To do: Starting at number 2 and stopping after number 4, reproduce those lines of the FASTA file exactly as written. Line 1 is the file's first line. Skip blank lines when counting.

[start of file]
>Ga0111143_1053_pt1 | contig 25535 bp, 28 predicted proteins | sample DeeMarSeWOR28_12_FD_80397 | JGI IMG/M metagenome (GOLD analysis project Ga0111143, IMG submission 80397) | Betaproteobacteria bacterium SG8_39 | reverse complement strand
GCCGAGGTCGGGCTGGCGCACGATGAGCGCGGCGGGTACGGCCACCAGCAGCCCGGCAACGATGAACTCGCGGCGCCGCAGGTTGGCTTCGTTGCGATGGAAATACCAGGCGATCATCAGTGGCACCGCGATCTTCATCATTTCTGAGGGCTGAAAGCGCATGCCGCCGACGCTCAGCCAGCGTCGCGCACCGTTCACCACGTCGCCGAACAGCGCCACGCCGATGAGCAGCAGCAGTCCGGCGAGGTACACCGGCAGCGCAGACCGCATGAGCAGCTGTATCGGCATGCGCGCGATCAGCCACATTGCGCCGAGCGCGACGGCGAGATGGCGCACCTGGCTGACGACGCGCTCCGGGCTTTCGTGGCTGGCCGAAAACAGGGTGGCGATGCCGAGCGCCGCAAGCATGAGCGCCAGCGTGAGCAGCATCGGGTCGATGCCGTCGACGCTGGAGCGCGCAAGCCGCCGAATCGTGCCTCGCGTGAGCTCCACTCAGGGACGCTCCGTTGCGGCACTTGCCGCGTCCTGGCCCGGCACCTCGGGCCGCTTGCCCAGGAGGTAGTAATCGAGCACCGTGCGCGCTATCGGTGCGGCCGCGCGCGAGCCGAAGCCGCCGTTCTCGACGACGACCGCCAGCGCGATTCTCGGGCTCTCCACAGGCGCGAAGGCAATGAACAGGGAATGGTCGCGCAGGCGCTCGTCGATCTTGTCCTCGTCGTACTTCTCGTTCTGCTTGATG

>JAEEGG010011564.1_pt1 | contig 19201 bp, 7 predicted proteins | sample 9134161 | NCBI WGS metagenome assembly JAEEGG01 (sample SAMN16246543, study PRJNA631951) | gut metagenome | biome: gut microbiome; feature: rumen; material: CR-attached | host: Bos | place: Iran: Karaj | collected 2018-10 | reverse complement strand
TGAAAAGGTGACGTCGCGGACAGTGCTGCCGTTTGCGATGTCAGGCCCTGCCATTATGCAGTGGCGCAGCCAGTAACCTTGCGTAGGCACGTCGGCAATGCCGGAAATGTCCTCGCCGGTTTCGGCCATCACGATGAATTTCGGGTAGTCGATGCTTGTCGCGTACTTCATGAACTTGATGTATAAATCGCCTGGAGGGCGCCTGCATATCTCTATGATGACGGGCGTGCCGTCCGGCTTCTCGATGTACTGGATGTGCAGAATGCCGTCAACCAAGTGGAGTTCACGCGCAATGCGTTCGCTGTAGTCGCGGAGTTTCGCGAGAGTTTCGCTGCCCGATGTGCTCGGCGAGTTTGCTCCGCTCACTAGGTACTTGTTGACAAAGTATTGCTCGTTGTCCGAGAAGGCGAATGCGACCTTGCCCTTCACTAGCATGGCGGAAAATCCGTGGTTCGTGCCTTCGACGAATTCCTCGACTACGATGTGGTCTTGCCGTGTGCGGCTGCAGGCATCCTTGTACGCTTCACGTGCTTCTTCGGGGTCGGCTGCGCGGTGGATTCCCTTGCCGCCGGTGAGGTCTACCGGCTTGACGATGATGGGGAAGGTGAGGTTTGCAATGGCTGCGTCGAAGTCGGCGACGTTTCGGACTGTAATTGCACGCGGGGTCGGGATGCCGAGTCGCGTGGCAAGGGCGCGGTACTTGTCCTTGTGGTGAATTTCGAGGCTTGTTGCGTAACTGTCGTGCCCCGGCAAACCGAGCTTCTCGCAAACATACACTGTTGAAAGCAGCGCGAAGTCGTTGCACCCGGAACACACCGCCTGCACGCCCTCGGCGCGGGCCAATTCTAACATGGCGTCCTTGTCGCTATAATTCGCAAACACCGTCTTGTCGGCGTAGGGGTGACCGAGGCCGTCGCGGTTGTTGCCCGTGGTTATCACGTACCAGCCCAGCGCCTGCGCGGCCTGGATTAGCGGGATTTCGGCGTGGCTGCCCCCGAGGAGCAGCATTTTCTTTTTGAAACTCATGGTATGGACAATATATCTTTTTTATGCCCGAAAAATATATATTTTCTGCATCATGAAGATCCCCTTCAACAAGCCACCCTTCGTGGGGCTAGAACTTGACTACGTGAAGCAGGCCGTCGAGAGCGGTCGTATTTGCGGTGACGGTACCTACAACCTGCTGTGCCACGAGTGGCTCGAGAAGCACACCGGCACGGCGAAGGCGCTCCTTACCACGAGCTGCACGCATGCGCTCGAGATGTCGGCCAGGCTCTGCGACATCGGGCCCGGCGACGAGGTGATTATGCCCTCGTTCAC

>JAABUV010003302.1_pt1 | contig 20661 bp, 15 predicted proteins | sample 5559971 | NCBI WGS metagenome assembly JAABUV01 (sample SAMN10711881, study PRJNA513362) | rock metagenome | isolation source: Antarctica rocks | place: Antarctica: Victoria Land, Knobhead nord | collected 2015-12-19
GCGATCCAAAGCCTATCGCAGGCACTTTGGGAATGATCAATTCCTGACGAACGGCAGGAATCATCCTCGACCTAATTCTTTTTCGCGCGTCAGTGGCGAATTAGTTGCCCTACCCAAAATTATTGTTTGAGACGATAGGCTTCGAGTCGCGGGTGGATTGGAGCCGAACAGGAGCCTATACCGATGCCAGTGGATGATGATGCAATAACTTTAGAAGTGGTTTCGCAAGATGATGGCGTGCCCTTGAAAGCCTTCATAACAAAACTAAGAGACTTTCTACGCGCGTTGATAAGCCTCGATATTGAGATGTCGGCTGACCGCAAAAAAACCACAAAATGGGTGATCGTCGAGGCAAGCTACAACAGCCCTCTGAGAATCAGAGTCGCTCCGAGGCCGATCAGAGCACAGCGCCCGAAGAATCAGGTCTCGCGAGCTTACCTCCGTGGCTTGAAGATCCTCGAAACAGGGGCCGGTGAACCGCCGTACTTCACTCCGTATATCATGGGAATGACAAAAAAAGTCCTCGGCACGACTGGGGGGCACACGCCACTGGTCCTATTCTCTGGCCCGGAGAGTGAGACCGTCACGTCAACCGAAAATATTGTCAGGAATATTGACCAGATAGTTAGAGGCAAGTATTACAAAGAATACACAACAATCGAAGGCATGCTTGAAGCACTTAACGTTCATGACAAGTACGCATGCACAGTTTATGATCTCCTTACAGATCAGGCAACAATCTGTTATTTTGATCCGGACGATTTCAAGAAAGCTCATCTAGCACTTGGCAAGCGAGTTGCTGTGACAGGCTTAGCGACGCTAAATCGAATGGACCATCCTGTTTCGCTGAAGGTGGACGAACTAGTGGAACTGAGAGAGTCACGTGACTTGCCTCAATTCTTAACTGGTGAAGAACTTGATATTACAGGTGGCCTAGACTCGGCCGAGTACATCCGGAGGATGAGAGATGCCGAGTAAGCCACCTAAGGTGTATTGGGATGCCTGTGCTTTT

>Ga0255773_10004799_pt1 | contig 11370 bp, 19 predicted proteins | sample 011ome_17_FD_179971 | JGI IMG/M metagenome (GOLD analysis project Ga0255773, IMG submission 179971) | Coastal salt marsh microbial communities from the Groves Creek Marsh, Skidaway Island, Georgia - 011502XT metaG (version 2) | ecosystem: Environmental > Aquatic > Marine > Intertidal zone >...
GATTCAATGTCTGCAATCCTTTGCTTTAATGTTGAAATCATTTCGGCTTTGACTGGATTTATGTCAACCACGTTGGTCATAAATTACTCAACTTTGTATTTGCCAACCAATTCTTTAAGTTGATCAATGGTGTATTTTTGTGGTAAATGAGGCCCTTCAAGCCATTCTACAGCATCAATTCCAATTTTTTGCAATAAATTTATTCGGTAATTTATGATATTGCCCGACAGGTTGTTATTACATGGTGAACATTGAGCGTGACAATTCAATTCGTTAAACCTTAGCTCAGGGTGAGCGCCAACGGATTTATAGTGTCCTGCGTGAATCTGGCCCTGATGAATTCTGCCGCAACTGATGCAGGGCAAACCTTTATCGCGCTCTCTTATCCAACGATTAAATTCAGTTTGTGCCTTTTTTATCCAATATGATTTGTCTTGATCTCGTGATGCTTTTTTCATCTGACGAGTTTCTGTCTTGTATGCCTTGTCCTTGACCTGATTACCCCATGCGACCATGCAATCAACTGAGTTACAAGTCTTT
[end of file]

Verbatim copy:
GCCGAGGTCGGGCTGGCGCACGATGAGCGCGGCGGGTACGGCCACCAGCAGCCCGGCAACGATGAACTCGCGGCGCCGCAGGTTGGCTTCGTTGCGATGGAAATACCAGGCGATCATCAGTGGCACCGCGATCTTCATCATTTCTGAGGGCTGAAAGCGCATGCCGCCGACGCTCAGCCAGCGTCGCGCACCGTTCACCACGTCGCCGAACAGCGCCACGCCGATGAGCAGCAGCAGTCCGGCGAGGTACACCGGCAGCGCAGACCGCATGAGCAGCTGTATCGGCATGCGCGCGATCAGCCACATTGCGCCGAGCGCGACGGCGAGATGGCGCACCTGGCTGACGACGCGCTCCGGGCTTTCGTGGCTGGCCGAAAACAGGGTGGCGATGCCGAGCGCCGCAAGCATGAGCGCCAGCGTGAGCAGCATCGGGTCGATGCCGTCGACGCTGGAGCGCGCAAGCCGCCGAATCGTGCCTCGCGTGAGCTCCACTCAGGGACGCTCCGTTGCGGCACTTGCCGCGTCCTGGCCCGGCACCTCGGGCCGCTTGCCCAGGAGGTAGTAATCGAGCACCGTGCGCGCTATCGGTGCGGCCGCGCGCGAGCCGAAGCCGCCGTTCTCGACGACGACCGCCAGCGCGATTCTCGGGCTCTCCACAGGCGCGAAGGCAATGAACAGGGAATGGTCGCGCAGGCGCTCGTCGATCTTGTCCTCGTCGTACTTCTCGTTCTGCTTGATG

>JAEEGG010011564.1_pt1 | contig 19201 bp, 7 predicted proteins | sample 9134161 | NCBI WGS metagenome assembly JAEEGG01 (sample SAMN16246543, study PRJNA631951) | gut metagenome | biome: gut microbiome; feature: rumen; material: CR-attached | host: Bos | place: Iran: Karaj | collected 2018-10 | reverse complement strand
TGAAAAGGTGACGTCGCGGACAGTGCTGCCGTTTGCGATGTCAGGCCCTGCCATTATGCAGTGGCGCAGCCAGTAACCTTGCGTAGGCACGTCGGCAATGCCGGAAATGTCCTCGCCGGTTTCGGCCATCACGATGAATTTCGGGTAGTCGATGCTTGTCGCGTACTTCATGAACTTGATGTATAAATCGCCTGGAGGGCGCCTGCATATCTCTATGATGACGGGCGTGCCGTCCGGCTTCTCGATGTACTGGATGTGCAGAATGCCGTCAACCAAGTGGAGTTCACGCGCAATGCGTTCGCTGTAGTCGCGGAGTTTCGCGAGAGTTTCGCTGCCCGATGTGCTCGGCGAGTTTGCTCCGCTCACTAGGTACTTGTTGACAAAGTATTGCTCGTTGTCCGAGAAGGCGAATGCGACCTTGCCCTTCACTAGCATGGCGGAAAATCCGTGGTTCGTGCCTTCGACGAATTCCTCGACTACGATGTGGTCTTGCCGTGTGCGGCTGCAGGCATCCTTGTACGCTTCACGTGCTTCTTCGGGGTCGGCTGCGCGGTGGATTCCCTTGCCGCCGGTGAGGTCTACCGGCTTGACGATGATGGGGAAGGTGAGGTTTGCAATGGCTGCGTCGAAGTCGGCGACGTTTCGGACTGTAATTGCACGCGGGGTCGGGATGCCGAGTCGCGTGGCAAGGGCGCGGTACTTGTCCTTGTGGTGAATTTCGAGGCTTGTTGCGTAACTGTCGTGCCCCGGCAAACCGAGCTTCTCGCAAACATACACTGTTGAAAGCAGCGCGAAGTCGTTGCACCCGGAACACACCGCCTGCACGCCCTCGGCGCGGGCCAATTCTAACATGGCGTCCTTGTCGCTATAATTCGCAAACACCGTCTTGTCGGCGTAGGGGTGACCGAGGCCGTCGCGGTTGTTGCCCGTGGTTATCACGTACCAGCCCAGCGCCTGCGCGGCCTGGATTAGCGGGATTTCGGCGTGGCTGCCCCCGAGGAGCAGCATTTTCTTTTTGAAACTCATGGTATGGACAATATATCTTTTTTATGCCCGAAAAATATATATTTTCTGCATCATGAAGATCCCCTTCAACAAGCCACCCTTCGTGGGGCTAGAACTTGACTACGTGAAGCAGGCCGTCGAGAGCGGTCGTATTTGCGGTGACGGTACCTACAACCTGCTGTGCCACGAGTGGCTCGAGAAGCACACCGGCACGGCGAAGGCGCTCCTTACCACGAGCTGCACGCATGCGCTCGAGATGTCGGCCAGGCTCTGCGACATCGGGCCCGGCGACGAGGTGATTATGCCCTCGTTCAC